No, but there’s one way that’s pretty gnat hair close.
Here’s a case of a distressed homeowner in Australia dealing with something I hope none of us will ever have to face…
This distressed homeowner managed to kick out a squatter who had squatted in his house for 18 months.
He got to bring charges against the squatter but landlords generally are doing well just to get human beings like this out.
The homeowner who is elderly and had been ill, had left with his daughter in August, 2007 to recover.
After his recovery he returned to find the squatter named Kraig Jeffrey Young, his two children, two kittens and one dog living rent free in his home.
And the squatting Youngs had done quite a bit of damage. They even took the senior citizen’s car and left it somewhere else.
How could something like this happen?
Folks, I’ve got a news bulletin here. It happens to unwary landlords all the time.
I don’t know about you, but the thing that riles my blood pressure spiking up faster than summer lightning is somebody moving into one of our properties who is not supposed to be there, or a bad tenant not moving out while not paying rent.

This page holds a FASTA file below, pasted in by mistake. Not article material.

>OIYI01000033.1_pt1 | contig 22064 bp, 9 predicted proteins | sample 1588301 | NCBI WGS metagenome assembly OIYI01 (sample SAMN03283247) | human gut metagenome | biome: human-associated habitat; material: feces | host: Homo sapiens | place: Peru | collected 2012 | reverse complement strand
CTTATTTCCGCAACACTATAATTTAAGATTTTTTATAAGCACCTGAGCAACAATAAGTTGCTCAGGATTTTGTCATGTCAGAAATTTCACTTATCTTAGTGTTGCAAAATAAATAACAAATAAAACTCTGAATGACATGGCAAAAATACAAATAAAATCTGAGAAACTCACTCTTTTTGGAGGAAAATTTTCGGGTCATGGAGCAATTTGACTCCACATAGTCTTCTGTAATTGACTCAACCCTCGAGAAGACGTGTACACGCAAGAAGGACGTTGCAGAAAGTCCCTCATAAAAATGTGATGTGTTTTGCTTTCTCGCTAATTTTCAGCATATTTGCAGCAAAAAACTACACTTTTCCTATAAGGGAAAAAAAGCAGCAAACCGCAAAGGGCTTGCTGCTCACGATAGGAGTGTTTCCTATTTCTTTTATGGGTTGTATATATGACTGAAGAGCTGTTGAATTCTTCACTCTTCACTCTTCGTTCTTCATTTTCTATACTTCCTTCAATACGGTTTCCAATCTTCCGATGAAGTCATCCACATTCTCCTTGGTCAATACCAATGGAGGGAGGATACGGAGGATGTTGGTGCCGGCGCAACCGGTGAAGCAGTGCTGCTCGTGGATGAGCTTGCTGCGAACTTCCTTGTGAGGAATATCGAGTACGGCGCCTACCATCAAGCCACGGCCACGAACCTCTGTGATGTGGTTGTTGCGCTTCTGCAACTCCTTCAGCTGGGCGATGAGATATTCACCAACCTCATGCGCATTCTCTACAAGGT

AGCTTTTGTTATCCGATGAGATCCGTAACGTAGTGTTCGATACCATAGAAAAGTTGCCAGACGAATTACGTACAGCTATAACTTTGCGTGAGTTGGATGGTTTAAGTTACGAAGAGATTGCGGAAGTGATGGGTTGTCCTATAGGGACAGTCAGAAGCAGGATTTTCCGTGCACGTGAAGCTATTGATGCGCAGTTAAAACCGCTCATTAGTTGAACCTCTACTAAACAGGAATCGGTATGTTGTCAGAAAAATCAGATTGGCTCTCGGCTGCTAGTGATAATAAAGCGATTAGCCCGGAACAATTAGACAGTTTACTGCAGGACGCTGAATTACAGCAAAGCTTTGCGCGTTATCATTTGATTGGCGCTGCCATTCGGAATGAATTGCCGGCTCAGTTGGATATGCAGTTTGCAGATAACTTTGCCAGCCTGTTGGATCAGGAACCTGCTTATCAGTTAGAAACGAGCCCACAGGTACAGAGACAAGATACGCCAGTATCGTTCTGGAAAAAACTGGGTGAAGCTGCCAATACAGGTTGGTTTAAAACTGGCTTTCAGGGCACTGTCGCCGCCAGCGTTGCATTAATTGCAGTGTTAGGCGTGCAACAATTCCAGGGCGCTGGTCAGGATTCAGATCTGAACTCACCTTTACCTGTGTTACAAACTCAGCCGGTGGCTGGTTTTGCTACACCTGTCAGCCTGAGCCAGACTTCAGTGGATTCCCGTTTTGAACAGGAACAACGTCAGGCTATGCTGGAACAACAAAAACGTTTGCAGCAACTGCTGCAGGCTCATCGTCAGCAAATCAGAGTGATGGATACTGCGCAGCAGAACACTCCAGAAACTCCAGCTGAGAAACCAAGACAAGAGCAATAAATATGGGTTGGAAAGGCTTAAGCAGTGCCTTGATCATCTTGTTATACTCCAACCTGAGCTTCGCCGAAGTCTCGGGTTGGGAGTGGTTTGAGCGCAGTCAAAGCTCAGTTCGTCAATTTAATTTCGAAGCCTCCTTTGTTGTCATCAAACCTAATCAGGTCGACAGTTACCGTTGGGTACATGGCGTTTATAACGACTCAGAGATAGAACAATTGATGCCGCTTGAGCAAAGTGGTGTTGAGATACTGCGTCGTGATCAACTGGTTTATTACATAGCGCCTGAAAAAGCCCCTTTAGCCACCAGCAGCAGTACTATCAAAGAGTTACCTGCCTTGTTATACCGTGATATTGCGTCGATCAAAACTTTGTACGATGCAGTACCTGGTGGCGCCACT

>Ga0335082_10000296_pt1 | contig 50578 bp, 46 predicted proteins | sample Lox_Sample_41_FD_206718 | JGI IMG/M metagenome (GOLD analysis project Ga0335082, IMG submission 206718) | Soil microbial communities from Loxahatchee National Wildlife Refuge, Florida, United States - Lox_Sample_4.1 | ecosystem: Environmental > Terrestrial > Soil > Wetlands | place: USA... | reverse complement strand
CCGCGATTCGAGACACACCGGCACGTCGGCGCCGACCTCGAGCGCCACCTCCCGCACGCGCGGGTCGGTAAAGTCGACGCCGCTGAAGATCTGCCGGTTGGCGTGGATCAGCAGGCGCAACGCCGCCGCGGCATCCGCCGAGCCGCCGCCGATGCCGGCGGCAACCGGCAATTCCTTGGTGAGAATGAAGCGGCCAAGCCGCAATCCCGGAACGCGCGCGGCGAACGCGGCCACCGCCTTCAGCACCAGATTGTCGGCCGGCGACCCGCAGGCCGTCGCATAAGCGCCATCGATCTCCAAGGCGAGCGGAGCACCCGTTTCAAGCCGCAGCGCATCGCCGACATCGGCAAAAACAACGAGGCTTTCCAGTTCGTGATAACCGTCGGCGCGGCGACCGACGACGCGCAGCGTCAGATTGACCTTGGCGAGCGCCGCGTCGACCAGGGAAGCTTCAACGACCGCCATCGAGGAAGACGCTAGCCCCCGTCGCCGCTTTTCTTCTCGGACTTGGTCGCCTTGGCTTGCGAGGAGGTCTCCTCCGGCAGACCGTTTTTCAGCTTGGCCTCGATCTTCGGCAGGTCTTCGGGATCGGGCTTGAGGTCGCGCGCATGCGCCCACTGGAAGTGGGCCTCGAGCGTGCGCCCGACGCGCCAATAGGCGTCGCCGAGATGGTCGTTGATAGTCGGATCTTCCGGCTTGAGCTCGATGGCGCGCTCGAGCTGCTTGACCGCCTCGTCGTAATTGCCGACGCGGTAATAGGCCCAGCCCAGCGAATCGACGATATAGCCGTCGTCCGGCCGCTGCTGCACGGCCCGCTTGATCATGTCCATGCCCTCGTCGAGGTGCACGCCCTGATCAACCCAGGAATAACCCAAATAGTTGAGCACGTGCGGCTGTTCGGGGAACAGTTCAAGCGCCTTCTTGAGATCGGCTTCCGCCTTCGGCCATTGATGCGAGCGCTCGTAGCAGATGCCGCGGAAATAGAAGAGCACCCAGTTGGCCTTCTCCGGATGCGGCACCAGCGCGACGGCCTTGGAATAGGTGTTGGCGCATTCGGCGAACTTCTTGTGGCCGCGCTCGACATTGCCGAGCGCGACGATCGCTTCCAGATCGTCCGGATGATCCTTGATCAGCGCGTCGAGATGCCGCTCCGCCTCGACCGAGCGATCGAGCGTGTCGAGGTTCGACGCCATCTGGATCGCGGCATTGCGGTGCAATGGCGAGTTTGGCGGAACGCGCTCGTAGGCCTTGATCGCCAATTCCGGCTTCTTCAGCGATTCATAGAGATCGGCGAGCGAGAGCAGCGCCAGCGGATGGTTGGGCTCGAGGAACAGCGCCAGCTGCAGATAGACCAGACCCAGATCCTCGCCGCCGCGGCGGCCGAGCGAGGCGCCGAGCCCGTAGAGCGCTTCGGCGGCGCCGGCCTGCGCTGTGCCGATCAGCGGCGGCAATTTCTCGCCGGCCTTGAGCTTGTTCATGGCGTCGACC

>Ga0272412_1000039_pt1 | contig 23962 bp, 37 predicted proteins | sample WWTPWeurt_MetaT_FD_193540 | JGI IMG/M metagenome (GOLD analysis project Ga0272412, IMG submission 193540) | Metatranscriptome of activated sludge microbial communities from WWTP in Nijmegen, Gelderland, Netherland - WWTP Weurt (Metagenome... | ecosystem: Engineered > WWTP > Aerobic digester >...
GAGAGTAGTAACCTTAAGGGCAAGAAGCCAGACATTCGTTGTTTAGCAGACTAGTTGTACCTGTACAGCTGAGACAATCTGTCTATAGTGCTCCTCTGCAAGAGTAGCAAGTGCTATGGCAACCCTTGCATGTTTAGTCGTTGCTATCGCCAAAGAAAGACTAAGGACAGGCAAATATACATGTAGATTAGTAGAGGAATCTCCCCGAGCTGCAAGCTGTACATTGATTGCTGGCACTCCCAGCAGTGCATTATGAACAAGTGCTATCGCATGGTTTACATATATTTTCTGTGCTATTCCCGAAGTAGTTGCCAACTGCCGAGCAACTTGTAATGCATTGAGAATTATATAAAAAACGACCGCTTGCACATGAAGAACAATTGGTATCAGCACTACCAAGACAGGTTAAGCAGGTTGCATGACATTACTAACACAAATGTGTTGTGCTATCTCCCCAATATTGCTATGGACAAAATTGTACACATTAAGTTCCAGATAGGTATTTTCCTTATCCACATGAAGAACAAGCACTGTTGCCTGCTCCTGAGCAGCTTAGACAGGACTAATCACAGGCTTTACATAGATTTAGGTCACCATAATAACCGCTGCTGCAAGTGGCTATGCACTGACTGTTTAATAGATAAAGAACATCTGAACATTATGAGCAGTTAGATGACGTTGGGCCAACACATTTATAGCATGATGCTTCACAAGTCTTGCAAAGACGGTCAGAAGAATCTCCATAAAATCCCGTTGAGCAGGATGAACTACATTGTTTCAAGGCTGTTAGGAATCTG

That’s my definition of a squatter
Yeah, I know. But it can be prevented.
In this homeowner’s case, he should have checked on the property periodically or at least had someone else do it for him.
That’s one reason why we work so hard to build social credit with our neighbors. Okay, maybe some of us go overboard occasionally, much to our neighbors’ advantage…
And I’ll bet I get the award for that after babysitting my next door neighbor’s three dogs recently. I actually poured olive oil over their Gravy Train and then sprinkled Kraft cheese on top just like they told me too. (Believe me, I’m not making this up. I’m not that creative.)
Preventing Bad Tenants and Squatters
But there is one sure way (I’ll give the quick and dirty version) to prevent squatters in our real estate properties.
That involves a system of screening which is almost fool proof.
Get a credit report. This is your prospective tenant’s financial rap sheet. It will tell just about everything, or most of what you need to know.
If you need to take it a step further you can also get a criminal background check.
But always check with your local governments to know exactly what is legal in your area and never discriminate.
But if somebody doesn’t pay his bills you don’t have to take that kind of problem on.
Now having said that, will it stop evictions totally? No, but your record will most likely be a very good one. (My Dad has only evicted two bad tenants in 50 years.)
We’ll talk more about this in future posts because it is critical we get this right.